Wreck aftermath caught on tape

March 15, 2008 8:02:25 AM PDT
A Houston police officer was involved in a multi-car accident with the aftermath caught on tape. But the officer's bizarre behavior after the crash has some people looking for answers. He was in an unmarked police car when he hit three cars in midtown. The Houston Police Department says the officer in question was having a diabetic seizure when the crash occurred. But crash victims say they're not sure that's what happened.

Home video shows the aftermath of the multi-car crash. Witnesses say on March 6, a white truck hit three vehicles before coming to a stop at a Midtown CVS store. Celia Valles was the first driver hit.

"He was very distraught and incoherent, just kept, 'I'm sorry, sir, I'm sorry, sir,' not even realizing I'm a female victim," said Valles. "He wouldn't give us insurance information or his driver's license."

The Houston Police Department has confirmed that the white pickup was being driven by narcotics officer Rodolfo A. Castaneda. We got conflicting reports of whether Castaneda works undercover, but Friday afternoon, HPD told us Castaneda was having a diabetic episode when he hit three cars and that the investigation isn't over.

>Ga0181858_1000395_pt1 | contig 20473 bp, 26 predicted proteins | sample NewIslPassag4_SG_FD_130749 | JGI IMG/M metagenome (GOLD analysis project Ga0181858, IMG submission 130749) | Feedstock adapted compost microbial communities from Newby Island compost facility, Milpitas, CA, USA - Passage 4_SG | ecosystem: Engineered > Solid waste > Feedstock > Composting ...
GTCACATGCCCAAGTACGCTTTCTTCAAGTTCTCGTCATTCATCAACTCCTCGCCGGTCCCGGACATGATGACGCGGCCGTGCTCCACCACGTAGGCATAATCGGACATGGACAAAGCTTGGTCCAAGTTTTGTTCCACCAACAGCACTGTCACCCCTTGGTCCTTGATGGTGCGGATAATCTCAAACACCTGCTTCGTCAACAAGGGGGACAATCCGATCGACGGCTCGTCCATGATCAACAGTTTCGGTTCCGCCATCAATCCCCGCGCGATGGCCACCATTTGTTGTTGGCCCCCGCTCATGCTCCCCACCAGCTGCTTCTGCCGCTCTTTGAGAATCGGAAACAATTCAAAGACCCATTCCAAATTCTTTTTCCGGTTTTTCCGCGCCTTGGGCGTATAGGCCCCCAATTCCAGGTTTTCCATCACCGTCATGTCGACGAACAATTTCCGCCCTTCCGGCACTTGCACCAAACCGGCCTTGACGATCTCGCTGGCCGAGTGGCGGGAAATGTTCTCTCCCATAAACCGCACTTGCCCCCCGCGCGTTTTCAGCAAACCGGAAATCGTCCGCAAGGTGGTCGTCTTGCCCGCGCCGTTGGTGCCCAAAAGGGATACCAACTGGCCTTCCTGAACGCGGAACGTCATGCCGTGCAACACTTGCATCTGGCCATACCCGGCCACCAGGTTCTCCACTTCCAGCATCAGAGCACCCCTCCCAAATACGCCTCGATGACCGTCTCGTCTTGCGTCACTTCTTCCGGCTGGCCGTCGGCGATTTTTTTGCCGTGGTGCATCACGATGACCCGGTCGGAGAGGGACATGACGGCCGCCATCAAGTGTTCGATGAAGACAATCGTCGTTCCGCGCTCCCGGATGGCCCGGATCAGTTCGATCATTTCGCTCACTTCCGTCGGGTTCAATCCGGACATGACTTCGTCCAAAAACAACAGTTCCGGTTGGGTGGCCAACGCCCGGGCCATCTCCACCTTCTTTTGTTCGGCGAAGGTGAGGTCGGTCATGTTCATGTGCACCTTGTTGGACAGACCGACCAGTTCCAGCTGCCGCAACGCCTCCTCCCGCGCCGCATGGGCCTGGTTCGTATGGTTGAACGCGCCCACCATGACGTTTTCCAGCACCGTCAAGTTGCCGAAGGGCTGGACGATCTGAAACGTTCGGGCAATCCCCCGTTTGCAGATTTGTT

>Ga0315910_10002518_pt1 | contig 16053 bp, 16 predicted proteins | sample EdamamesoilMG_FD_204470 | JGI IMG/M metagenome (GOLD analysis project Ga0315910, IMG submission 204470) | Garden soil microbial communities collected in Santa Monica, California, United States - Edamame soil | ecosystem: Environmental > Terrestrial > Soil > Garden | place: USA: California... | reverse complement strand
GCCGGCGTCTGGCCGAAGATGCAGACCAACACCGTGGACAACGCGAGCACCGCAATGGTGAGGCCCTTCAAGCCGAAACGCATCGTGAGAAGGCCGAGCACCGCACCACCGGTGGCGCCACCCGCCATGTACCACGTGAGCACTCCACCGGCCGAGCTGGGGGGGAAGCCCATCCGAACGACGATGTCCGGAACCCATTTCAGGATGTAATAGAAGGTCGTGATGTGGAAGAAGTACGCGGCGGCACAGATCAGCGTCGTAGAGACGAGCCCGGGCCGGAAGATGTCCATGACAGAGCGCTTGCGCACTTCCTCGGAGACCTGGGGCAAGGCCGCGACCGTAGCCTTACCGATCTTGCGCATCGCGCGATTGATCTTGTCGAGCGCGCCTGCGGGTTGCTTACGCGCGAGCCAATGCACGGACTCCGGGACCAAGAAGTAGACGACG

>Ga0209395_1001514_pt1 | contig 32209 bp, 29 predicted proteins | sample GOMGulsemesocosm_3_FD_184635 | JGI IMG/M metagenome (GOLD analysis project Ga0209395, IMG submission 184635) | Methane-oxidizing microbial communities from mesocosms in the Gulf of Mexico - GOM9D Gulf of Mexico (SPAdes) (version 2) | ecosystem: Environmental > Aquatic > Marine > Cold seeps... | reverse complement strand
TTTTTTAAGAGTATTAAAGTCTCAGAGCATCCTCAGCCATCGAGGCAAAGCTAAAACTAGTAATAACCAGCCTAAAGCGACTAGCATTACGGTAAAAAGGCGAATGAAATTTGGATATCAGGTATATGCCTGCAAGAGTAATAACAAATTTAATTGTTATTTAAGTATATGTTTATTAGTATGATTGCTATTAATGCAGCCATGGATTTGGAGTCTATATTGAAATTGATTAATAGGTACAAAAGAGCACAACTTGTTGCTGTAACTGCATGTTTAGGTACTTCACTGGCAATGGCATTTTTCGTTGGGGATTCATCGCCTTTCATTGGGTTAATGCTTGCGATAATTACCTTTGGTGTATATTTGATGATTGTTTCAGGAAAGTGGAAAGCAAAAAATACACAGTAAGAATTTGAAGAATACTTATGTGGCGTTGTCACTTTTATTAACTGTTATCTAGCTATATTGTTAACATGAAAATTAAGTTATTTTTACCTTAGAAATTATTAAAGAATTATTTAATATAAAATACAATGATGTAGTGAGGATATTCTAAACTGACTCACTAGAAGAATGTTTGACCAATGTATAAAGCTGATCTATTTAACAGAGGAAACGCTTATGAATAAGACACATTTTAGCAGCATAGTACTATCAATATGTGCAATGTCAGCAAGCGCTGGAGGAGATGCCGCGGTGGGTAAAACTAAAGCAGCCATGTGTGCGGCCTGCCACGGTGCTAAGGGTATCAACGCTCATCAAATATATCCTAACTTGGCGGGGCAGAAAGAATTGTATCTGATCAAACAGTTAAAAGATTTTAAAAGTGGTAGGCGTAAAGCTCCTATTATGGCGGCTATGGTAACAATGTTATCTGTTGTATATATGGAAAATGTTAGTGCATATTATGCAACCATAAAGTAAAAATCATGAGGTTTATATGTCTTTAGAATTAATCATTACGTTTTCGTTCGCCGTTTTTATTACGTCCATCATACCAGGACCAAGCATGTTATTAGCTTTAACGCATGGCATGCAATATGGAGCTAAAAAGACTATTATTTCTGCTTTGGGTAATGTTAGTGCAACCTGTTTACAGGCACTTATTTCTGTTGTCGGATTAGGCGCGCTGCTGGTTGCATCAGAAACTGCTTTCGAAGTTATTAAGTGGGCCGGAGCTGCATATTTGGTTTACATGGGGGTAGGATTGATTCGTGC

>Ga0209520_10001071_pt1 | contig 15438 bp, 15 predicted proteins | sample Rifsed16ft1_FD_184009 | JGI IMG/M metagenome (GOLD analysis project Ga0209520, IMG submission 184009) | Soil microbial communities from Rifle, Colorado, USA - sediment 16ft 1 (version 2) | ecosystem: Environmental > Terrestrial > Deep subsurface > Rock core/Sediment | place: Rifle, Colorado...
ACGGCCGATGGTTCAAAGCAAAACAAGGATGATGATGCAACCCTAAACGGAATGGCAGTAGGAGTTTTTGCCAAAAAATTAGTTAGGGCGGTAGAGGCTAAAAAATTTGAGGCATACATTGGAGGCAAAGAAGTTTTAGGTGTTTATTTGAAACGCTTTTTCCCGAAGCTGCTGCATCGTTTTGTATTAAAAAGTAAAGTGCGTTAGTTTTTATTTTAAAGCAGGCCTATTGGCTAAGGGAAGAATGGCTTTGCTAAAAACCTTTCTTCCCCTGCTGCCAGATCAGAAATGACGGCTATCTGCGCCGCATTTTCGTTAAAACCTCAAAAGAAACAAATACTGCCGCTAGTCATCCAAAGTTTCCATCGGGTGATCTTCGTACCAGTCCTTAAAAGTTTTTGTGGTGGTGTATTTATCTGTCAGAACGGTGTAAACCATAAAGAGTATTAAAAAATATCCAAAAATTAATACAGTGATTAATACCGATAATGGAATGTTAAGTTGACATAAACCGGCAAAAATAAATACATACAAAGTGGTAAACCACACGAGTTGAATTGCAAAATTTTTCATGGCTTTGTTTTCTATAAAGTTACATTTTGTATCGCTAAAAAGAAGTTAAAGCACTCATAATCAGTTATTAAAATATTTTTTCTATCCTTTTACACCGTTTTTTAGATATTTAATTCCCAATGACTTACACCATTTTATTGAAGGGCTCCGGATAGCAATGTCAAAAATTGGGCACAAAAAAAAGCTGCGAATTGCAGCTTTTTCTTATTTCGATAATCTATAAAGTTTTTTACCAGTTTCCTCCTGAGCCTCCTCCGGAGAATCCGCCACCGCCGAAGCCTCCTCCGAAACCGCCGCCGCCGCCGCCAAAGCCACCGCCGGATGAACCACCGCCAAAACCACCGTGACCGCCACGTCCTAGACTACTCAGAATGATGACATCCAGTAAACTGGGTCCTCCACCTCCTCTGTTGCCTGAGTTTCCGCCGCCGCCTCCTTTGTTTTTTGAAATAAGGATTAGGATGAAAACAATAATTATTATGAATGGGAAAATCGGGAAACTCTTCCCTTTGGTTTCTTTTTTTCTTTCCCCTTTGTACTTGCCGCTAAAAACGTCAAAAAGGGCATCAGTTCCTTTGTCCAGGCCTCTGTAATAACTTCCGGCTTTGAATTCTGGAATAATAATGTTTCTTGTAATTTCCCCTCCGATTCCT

"We have no idea whether or not the officer has done something wrong," said Captain Bruce Williams with the Houston Police Department. "We don't know whether or not there is a chargable offense in this accident. We just know we have an accident."

HPD says Castaneda is now on desk duty and he no longer drives that city vehicle involved in the crash. But the man who videotaped the accident, Randall Kallinen of the American Rights Association, remains unsatisfied.

"The people he ran into were two lawyers and individuals who worked at a hospital, so these were law-abiding citizens," he said. "All he had to do was state this information and wait for the police to come. Why he ran from the scene of three separate accident is a mystery"

As for the victims, Valles says she's not angry and wants the officer to fully recover from whatever the situation may be. But she does wonder if an average citizen would have been treated the same way.

"Even after those three incidents hitting us all, I think any other normal citizen probably would have been handcuffed, put in the back of a vehicle, and transported down to the city jail," she said.

HPD says it was well aware that the officer is a diabetic, but this was the first time that something happened on the job. However, the department says that routine blood work was done in relation to this accident and the investigating is continuing.

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